{¶9} "The duration of the marriage is critical in distinguishing marital, separate, and post-separation assets and liabilities, and determining appropriate dates for valuation." Liming v. Damos, 4th Dist. No. 08CA34, 2009-Ohio-6490, ¶ 26, citing Eddy v. Eddy, 4th Dist. No. 01CA20, 2002-Ohio-4345, ¶ 23. Under R.C. 3105.171(A)(2), "during the marriage" means whichever of the following is applicable:

(a) Except as provided in division (A)(2)(b) of this section, the period of time from the date of the marriage through the date of the final hearing in an action for divorce or in an action for legal separation;

(b) If the court determines that the use of either or both of the dates specified in division (A)(2)(a) of this section would be inequitable, the court may select dates that it considers equitable in determining marital property. If the court selects dates that it considers equitable in determining marital property, "during the marriage" means the period of time between those dates selected and specified by the court.

{¶10} "Thus, the court may presume the date of the final hearing for divorce is the appropriate termination date of the marriage unless the court determines that the application of such a date would be inequitable." Liming at ¶ 27. Accordingly, "[e]quity may occasionally require valuation as of the date of the de facto termination of the marriage. The circumstances of a particular case may make a date prior to trial more equitable for the recognition, determination and valuation of relative equities in marital assets." Berish, supra, at 320. As the Berish Court explained:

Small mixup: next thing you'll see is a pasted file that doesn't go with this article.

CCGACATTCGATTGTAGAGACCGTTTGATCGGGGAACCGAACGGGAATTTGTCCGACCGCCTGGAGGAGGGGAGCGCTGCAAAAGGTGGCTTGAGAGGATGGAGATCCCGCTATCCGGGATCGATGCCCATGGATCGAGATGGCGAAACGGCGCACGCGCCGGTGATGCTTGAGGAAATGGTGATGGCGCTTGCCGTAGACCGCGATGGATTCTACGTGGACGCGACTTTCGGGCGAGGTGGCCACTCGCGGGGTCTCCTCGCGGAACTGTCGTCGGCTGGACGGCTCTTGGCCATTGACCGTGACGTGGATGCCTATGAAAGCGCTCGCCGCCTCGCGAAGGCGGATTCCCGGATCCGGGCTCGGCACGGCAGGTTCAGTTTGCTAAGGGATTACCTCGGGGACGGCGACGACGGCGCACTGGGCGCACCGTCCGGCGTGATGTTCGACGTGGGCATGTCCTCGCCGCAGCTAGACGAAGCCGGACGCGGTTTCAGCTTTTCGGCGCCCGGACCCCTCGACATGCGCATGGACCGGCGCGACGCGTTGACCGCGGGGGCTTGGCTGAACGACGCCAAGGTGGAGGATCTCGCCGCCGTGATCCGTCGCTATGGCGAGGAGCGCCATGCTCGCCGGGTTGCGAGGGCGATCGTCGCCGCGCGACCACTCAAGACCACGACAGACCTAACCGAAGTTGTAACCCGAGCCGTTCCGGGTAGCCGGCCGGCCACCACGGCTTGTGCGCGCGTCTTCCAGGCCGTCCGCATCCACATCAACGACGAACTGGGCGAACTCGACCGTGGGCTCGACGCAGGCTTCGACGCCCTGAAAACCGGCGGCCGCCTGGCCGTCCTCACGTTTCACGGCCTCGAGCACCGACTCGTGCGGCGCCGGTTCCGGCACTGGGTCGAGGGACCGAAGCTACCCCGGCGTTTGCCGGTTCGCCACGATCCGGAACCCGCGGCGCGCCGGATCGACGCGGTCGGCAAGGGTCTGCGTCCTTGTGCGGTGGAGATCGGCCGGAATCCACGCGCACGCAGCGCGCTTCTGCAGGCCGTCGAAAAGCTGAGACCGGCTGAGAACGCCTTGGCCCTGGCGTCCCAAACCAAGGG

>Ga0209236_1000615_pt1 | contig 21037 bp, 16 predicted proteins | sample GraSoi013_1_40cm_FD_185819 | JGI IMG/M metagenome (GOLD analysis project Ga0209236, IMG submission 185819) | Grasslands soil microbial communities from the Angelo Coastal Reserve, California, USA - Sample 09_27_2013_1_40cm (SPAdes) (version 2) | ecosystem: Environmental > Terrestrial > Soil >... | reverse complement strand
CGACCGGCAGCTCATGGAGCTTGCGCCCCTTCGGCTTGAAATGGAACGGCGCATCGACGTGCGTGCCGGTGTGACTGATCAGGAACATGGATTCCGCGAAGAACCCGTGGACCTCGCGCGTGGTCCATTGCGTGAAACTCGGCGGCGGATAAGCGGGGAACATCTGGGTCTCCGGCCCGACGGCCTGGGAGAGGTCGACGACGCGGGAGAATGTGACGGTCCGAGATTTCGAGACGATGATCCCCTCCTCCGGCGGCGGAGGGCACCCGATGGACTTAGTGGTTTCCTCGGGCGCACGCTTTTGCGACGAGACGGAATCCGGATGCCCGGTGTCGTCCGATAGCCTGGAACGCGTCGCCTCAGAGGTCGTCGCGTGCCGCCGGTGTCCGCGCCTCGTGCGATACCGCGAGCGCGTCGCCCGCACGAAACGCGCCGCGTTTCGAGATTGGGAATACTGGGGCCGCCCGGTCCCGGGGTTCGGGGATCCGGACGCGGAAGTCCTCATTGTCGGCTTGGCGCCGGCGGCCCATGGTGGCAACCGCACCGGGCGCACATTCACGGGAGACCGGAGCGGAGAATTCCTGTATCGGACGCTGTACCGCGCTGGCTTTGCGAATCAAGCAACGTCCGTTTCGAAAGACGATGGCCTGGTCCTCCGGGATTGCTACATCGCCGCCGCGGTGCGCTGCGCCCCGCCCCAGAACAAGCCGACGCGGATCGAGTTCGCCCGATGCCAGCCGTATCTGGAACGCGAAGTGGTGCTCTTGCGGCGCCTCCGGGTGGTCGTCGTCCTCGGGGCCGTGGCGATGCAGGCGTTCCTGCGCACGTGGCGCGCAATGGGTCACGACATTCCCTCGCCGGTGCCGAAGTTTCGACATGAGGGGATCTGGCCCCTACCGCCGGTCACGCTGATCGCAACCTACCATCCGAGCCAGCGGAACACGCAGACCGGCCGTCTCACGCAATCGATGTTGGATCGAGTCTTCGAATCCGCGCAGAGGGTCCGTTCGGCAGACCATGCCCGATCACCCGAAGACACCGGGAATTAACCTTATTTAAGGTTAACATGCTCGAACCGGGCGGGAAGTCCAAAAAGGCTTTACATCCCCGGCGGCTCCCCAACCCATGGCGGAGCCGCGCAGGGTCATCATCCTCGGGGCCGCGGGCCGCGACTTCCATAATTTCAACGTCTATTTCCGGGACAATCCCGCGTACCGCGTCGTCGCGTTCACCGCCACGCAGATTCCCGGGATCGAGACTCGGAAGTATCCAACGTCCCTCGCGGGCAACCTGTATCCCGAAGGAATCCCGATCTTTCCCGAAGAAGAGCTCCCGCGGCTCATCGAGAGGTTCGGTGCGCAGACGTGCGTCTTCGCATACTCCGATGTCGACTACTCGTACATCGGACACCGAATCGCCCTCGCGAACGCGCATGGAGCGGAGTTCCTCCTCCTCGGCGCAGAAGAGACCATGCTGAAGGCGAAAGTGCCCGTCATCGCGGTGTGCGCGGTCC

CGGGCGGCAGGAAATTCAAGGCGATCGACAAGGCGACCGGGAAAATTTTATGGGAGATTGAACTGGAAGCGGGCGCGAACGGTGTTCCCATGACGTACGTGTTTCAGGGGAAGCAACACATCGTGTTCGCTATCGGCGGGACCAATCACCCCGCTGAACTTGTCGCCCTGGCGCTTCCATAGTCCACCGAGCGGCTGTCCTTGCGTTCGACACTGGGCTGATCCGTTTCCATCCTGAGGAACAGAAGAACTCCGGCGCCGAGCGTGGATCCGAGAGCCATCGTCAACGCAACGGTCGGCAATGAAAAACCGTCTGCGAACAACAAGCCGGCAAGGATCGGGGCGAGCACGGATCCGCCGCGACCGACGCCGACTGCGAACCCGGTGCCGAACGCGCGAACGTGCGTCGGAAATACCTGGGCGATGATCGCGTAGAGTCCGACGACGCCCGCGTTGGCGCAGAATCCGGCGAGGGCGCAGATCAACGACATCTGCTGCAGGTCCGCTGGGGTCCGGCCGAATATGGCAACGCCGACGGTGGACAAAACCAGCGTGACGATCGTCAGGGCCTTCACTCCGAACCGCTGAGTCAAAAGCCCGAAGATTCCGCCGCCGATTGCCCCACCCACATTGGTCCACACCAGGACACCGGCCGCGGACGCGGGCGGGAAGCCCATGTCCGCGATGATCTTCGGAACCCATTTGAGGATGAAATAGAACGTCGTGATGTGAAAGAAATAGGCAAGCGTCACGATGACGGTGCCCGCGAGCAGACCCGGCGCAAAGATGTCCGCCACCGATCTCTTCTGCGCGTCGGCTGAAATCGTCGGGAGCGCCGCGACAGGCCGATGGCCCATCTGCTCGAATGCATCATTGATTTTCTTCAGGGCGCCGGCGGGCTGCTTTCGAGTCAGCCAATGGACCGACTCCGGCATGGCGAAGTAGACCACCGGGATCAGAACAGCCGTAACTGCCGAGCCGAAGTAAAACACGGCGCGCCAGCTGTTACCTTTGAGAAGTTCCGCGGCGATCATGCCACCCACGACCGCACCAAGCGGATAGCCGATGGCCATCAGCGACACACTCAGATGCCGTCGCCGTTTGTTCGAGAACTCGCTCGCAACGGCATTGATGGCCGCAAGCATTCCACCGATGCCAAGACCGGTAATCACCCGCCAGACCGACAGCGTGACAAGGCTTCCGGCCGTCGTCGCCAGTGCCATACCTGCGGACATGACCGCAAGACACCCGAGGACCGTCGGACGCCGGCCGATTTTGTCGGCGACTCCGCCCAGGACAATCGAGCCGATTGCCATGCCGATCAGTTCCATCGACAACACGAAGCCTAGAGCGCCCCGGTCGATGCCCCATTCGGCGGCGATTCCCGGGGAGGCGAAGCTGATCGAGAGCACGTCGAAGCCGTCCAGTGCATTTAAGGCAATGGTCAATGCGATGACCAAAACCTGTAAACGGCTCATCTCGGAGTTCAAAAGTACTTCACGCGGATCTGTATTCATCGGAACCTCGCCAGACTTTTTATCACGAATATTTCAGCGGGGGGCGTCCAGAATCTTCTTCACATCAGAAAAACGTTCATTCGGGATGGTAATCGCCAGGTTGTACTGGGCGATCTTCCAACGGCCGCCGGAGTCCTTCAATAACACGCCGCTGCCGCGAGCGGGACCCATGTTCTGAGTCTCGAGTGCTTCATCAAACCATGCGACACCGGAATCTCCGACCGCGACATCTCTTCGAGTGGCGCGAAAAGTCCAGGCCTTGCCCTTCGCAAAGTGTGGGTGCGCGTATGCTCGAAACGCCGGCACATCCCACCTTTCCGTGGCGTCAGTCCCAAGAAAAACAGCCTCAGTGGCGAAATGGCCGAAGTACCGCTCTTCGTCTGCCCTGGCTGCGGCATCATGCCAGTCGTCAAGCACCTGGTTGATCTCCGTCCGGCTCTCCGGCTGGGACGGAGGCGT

The choice of a date as of which assets available for equitable distribution should be identified and valued must be dictated largely by pragmatic considerations. The public policy giving rise to equitable distribution is at least in part an acknowledgment that marriage is a shared enterprise or joint undertaking. While marriage is literally a partnership, it is a partnership in which the contributions and equities of the partners do differ from individual case to individual case. Assets acquired by the joint efforts of the parties should be, on termination, eligible for distribution. But the precise date upon which any marriage irretrievably breaks down is extremely difficult to determine, and this court will avoid promulgating any unworkable rules with regard to this determination. It is the equitableness of the result reached that must stand the test of fairness on review. Id. at 319-320.

{¶11} "This court has noted that trial courts generally 'use a de facto termination of marriage date when the parties separate, make no attempt at reconciliation, and continually maintain separate residences, separate business activities and/or separate bank accounts.' " Murphy v. Murphy, 4th Dist. No. 07CA35, 2008-Ohio-6699, ¶ 38, quoting Soulsby, supra, at ¶ 29. "Courts should be reluctant to use a de facto termination of marriage date solely because one spouse unilaterally vacates the marital home." Soulsby at ¶ 29. However, the " 'trial court may use a de facto termination of marriage date when the evidence clearly and bilaterally shows that it is appropriate based upon the totality of the circumstances.' " Murphy at ¶ 38, quoting Soulsby at ¶ 29.